What Is a Slot Receiver?

A slit or narrow opening. A slot may be used to hold a card or coin, or it may be an aperture in the side of a door or window.

In football, a player who lines up a few yards behind the line of scrimmage and can go up, in, or out is known as a slot receiver. These players are a threat to do almost anything on the field and must have excellent chemistry with their quarterbacks.

They also have to be able to run every route possible, as they will be asked to do so often, and they must be precise with their timing. They are also required to block at times, particularly on outside run plays and in order to pick up blitzes from linebackers and secondary players.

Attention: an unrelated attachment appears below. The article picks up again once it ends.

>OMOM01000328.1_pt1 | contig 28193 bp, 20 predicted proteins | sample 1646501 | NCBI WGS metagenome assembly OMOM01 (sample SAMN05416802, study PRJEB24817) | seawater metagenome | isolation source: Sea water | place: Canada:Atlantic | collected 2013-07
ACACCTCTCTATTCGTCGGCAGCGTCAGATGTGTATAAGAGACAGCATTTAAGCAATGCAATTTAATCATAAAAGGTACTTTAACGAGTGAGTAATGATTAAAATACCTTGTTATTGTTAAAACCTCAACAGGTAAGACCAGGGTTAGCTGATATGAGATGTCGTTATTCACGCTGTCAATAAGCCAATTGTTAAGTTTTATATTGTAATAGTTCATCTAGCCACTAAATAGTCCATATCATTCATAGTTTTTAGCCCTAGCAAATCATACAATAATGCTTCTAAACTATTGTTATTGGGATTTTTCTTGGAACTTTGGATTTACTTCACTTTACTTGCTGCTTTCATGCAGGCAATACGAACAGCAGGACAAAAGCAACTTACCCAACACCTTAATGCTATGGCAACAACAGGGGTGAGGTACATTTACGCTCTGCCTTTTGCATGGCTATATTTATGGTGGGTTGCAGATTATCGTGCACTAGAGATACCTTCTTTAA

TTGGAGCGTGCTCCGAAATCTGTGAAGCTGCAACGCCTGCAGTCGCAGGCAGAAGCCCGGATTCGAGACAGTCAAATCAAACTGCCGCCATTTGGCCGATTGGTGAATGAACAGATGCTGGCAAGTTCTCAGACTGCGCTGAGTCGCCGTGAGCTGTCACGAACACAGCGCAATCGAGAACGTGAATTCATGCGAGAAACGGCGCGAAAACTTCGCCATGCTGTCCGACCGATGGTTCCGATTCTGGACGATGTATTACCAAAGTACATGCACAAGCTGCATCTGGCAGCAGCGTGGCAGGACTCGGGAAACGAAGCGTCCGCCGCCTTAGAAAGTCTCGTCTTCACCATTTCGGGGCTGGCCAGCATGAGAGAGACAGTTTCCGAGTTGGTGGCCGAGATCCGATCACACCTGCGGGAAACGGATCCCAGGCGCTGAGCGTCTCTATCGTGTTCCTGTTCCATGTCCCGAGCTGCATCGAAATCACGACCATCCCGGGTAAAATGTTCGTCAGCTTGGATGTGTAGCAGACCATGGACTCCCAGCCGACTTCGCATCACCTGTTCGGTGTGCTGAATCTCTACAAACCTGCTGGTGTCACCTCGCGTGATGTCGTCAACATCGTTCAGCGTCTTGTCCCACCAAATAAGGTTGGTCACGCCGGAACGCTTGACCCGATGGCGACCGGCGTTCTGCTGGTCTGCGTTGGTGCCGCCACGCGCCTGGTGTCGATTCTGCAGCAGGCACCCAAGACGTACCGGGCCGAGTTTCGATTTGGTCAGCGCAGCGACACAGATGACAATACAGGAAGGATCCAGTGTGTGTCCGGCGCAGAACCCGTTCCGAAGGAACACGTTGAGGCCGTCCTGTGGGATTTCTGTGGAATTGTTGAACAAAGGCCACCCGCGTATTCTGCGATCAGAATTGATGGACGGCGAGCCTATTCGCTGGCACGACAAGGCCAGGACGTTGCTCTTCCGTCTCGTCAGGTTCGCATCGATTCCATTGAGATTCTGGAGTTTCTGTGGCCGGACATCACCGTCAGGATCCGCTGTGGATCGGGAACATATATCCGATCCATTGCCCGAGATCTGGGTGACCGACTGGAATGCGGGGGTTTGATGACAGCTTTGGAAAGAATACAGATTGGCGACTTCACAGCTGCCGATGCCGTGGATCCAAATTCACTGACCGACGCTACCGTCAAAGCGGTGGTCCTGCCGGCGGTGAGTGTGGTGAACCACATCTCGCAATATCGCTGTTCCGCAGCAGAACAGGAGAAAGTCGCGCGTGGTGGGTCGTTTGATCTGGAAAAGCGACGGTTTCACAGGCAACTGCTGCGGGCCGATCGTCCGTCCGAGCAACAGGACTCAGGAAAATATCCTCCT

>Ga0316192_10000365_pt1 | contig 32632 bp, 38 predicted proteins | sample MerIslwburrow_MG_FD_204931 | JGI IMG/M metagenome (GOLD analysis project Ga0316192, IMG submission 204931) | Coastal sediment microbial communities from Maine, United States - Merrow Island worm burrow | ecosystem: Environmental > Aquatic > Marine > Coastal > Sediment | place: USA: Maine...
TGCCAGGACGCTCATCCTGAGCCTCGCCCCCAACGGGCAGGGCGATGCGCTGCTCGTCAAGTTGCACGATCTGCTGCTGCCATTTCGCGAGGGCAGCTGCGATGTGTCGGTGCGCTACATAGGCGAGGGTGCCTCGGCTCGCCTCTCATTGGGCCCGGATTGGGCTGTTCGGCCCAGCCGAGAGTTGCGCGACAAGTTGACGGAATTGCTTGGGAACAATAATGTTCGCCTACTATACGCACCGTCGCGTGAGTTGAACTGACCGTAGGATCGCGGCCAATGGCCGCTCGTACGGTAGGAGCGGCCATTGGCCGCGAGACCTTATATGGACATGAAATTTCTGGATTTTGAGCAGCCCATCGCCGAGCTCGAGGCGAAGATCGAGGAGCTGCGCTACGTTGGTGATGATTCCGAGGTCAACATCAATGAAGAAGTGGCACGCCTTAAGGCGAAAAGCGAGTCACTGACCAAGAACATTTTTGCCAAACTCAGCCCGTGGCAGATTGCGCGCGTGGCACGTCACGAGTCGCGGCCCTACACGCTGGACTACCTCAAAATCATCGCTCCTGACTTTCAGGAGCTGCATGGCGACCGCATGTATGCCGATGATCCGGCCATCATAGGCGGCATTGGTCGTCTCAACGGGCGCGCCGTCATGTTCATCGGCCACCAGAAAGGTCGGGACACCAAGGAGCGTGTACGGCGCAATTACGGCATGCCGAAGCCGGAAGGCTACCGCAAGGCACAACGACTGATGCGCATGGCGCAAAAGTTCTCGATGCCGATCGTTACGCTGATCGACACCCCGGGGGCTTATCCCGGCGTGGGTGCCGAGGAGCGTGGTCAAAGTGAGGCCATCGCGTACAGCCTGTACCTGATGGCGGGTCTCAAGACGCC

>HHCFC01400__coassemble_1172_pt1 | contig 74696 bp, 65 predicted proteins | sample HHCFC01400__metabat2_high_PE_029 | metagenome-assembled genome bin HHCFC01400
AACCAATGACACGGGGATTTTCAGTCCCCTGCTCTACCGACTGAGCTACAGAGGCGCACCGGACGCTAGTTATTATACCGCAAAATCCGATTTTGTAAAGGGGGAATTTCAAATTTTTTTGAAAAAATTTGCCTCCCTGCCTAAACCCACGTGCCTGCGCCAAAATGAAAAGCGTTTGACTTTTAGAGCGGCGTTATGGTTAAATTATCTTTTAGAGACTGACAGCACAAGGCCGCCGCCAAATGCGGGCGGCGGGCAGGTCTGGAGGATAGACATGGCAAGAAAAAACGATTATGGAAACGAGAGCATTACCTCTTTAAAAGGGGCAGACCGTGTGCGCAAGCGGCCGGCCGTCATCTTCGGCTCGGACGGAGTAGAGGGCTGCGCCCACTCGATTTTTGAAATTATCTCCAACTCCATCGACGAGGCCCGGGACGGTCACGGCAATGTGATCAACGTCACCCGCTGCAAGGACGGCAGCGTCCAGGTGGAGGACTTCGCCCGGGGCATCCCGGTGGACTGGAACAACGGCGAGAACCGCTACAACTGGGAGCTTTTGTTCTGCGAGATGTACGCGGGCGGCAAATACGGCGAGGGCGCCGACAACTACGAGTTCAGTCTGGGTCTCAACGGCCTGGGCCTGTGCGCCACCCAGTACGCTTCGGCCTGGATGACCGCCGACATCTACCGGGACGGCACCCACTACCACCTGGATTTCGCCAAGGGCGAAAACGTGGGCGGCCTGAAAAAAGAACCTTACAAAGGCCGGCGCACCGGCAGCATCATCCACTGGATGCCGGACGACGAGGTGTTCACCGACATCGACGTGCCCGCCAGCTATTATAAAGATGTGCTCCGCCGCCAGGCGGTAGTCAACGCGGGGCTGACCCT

Because of where they line up, slot receivers are often asked to carry the ball as well. This is most commonly seen on pitch plays, reverses, and end-arounds. In these instances, they are called into pre-snap motion by the quarterback and then handed the ball once the snap is made.

Those who have excelled in the slot position over the years include the likes of Tyreek Hill, Cole Beasley, Tyler Lockett, and Juju Smith-Schuster. In addition to their speed and route running abilities, these players have a unique skill set that has helped them become some of the best wide receivers in the NFL. They are typically shorter, stockier, and more muscular than their wide receiver counterparts, making them a much more physical receiving threat.